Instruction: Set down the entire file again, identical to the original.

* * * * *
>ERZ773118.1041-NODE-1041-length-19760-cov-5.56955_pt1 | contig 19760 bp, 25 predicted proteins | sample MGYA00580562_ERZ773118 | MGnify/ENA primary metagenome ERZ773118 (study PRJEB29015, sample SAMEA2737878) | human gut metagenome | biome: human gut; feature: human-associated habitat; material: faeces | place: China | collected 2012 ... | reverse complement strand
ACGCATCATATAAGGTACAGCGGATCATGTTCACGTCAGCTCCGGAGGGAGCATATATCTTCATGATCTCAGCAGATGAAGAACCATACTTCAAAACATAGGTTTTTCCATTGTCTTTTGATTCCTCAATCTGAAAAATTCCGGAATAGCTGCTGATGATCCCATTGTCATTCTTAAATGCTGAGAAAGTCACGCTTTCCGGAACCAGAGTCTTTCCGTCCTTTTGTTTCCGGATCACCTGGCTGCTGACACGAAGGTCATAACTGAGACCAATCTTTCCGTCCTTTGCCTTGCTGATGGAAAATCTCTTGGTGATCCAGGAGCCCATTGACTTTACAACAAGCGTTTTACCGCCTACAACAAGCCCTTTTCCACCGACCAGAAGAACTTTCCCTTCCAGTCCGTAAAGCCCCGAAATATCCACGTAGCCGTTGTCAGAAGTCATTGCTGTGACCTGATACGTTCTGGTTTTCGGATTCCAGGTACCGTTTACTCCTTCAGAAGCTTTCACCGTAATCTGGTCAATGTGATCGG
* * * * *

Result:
>ERZ773118.1041-NODE-1041-length-19760-cov-5.56955_pt1 | contig 19760 bp, 25 predicted proteins | sample MGYA00580562_ERZ773118 | MGnify/ENA primary metagenome ERZ773118 (study PRJEB29015, sample SAMEA2737878) | human gut metagenome | biome: human gut; feature: human-associated habitat; material: faeces | place: China | collected 2012 ... | reverse complement strand
ACGCATCATATAAGGTACAGCGGATCATGTTCACGTCAGCTCCGGAGGGAGCATATATCTTCATGATCTCAGCAGATGAAGAACCATACTTCAAAACATAGGTTTTTCCATTGTCTTTTGATTCCTCAATCTGAAAAATTCCGGAATAGCTGCTGATGATCCCATTGTCATTCTTAAATGCTGAGAAAGTCACGCTTTCCGGAACCAGAGTCTTTCCGTCCTTTTGTTTCCGGATCACCTGGCTGCTGACACGAAGGTCATAACTGAGACCAATCTTTCCGTCCTTTGCCTTGCTGATGGAAAATCTCTTGGTGATCCAGGAGCCCATTGACTTTACAACAAGCGTTTTACCGCCTACAACAAGCCCTTTTCCACCGACCAGAAGAACTTTCCCTTCCAGTCCGTAAAGCCCCGAAATATCCACGTAGCCGTTGTCAGAAGTCATTGCTGTGACCTGATACGTTCTGGTTTTCGGATTCCAGGTACCGTTTACTCCTTCAGAAGCTTTCACCGTAATCTGGTCAATGTGATCGG